I remember only too well my first visit to a warehouse for a job interview. The bustle of the forklift traffic was considerable. Drivers were busily unloading and loading pallets of product into the long lines of waiting semi-tractor trucks. Numerous other employees were pulling and pushing hand trucks full of boxed product. This was one busy place. The natural question for me to ask as we continued our tour was, “Are your forklift operators trained?” I received the answer I was hoping for. “Oh yes of course!” My host continued to tell me, “We do it in-house and developed our own program and can’t drive the equipment here until they pass the test!”

On the surface, this looked and sounded wonderful. The company had recognized the considerable hazard untrained operators could create and had diligently attended to the hazard through a commonly accepted “administrative control” of a recognized hazard: operator training. As we proceeded from the loading dock into the storage area of the warehouse where three-story material racks were filled with palletized product, I was horrified to see that the base legs on nearly every one of the storage racks had been bent. The damage was seriously compromising the safety of the storage rack structure.

What this employer had failed to do was validate the behavior that they had hoped to accomplish with the forklift operator training. This is a common shortcoming of occupational health and safety related training. We set out the learning objectives and develop and deliver our safety courses.

On occasion, we even test the participants. Then many of us go on to the next safety issue if since our workers passed the knowledge test and demonstrated a level of competency at the time of the test that we’re now duly diligent and that they will forever more perform the tasks perfectly.

Really? By now we should all recognize that safe behaviors must be observed and re-enforced through positive feedback and, when necessary, the safe behavior coached.

How to make training “sticky”

For safety training to be “sticky” and result in safe behavior, we must take the often-overlooked step in training, which is validation. Case in point, Most Workplace Hazardous Materials Information System (WHMIS) programs I’ve seen are great at imparting the basic information regarding chemical hazards and most are diligent enough to ensure that all our workers can pass a written or verbal test of the many symbols and terms used on labels and Safety Data Sheets (SDS). We fall short of the mark, however, by not actually observing them working safely with chemicals. This is, of course, the behavior we desire, isn’t it? Ask yourself: When do these workers receive their WHMIS cards announcing to any future employer and us that they are WHMIS trained? Usually they get that card after they have passed a test of the symbol knowledge. This is hardly enough to certify that they can work safely with chemical products.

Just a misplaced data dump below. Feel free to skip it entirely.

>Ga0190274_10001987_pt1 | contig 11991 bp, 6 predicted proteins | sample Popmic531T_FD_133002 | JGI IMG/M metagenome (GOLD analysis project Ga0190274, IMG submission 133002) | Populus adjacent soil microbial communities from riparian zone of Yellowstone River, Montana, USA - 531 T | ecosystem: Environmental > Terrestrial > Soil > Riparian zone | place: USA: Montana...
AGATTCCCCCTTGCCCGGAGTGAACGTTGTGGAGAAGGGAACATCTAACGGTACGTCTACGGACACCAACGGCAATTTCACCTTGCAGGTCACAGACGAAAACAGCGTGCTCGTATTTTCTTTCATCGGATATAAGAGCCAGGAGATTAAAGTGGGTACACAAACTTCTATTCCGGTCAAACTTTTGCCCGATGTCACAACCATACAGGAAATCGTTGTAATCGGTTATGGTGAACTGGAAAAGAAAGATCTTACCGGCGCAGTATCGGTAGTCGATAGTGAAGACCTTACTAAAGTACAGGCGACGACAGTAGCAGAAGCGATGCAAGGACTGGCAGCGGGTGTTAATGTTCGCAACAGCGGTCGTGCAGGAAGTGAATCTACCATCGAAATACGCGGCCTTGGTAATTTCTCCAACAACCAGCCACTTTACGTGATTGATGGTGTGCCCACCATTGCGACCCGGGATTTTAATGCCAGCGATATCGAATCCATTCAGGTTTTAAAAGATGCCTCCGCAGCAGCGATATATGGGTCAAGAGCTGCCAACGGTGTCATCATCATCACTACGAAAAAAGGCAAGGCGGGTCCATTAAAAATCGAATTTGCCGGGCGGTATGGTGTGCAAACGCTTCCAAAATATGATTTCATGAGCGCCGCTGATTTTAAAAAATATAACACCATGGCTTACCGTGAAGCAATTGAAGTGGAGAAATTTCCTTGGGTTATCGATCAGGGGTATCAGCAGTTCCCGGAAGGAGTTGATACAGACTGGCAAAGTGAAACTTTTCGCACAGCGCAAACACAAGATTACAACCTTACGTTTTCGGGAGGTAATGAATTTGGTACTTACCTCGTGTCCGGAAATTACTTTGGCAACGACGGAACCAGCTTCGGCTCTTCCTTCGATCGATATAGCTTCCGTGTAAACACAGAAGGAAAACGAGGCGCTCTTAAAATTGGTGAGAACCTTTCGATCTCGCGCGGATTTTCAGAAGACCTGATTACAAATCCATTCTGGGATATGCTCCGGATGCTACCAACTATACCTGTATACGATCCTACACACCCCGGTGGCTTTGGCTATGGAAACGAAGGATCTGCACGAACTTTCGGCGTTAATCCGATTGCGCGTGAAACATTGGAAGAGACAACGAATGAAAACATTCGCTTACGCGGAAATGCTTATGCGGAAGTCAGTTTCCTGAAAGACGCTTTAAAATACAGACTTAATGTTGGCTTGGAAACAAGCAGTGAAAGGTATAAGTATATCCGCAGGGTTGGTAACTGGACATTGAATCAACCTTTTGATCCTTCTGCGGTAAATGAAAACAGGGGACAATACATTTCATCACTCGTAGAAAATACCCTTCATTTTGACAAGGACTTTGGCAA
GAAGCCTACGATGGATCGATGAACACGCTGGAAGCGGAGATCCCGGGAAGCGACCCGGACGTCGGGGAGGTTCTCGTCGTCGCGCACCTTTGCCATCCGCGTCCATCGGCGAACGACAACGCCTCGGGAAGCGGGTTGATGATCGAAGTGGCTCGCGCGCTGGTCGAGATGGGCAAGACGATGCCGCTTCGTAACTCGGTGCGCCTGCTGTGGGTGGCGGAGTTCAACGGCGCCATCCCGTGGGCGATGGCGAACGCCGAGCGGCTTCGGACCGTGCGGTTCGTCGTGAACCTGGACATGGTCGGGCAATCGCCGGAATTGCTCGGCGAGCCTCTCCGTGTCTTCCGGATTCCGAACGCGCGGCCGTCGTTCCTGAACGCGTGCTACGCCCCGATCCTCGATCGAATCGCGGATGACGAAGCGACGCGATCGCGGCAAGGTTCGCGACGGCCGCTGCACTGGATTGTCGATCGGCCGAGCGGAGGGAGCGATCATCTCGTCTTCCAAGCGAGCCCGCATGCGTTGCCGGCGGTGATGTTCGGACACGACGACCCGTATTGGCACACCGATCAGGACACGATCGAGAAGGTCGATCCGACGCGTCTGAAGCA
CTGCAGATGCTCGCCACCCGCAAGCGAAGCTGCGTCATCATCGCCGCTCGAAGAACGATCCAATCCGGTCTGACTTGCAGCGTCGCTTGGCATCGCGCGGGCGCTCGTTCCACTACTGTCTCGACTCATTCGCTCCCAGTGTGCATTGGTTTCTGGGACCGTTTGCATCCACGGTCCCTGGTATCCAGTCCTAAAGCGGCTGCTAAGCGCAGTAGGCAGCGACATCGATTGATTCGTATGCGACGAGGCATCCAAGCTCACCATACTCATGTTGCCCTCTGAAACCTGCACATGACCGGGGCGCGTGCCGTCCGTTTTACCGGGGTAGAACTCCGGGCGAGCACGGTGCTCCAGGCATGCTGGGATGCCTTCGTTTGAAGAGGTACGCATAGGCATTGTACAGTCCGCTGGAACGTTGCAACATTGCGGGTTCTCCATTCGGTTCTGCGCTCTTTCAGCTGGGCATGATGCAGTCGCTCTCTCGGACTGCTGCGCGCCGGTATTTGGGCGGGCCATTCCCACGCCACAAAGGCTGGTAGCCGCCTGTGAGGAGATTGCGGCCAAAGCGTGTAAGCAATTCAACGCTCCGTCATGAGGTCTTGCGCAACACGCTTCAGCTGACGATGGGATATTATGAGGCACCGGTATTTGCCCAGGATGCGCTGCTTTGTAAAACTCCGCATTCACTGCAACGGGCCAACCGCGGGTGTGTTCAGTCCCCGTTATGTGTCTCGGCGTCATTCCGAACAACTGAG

Training and the safe behavior model

The behavior change model of training requires the following steps to be completed:

Establish the desired behaviors. Write a performance-based behavioral learning objective that describes the desired behavior; under what conditions the behavior will be demonstrated and finally, the standard that must be achieved to be considered successfully competent. For example:

“At the end of a six-hour in-class training session the student will be able to perform the following behaviors at the student’s regularly assigned workstation:

1) Transfer liquid chemicals without over exposure to the chemical;

2) Read and explain the contents of four randomly selected SDS’c including:

  1. a) What the entry routes are for the chemical;
  2. b) What personal protective equipment (PPE) to wear;
  3. c) Show knowledge of where the PPE is located;
  4. d) Wear the prescribed PPE properly…

I think you get the idea… We need to describe under what conditions the employee will be demonstrating the behavior or competency.

Finally, we must demand that the student demonstrate the new behavior to a determined level of competency. Once a student has demonstrated their ability to meet the criteria, we must then continue to support the new behavior with consistent observation and feedback.

Mager’s theory of behavioral objectives

There are many theories and approaches to writing learning objectives, however I find the Robert F. Mager model the easiest to teach. I recommend that you read his book, “Preparing Instructional Objectives: A Critical Tool in the Development of Effective Instruction”.

Once the training needs are analyzed and the learning goals of the program are determined by establishing the desired future behavior, follow the steps of Mager’s approach.

Learning goals need to be broken into a subset of smaller tasks or learning objectives. By definition, a behavioral objective must have three components: behavior, condition and standard.

To learn more about Mager’s theory of behavioral objectives, check out this post at Convergence Training.

Validation is due diligence

Here’s where the proverbial rubber hits the road. Is the trained employee behaving to the trained standard? How would you know? By testing at the end of the course? Certainly, that would be an indication that the employee could do the behavior. The due diligence question that the courts will want to know is “Were they exhibiting the safe behavior and how did you know?”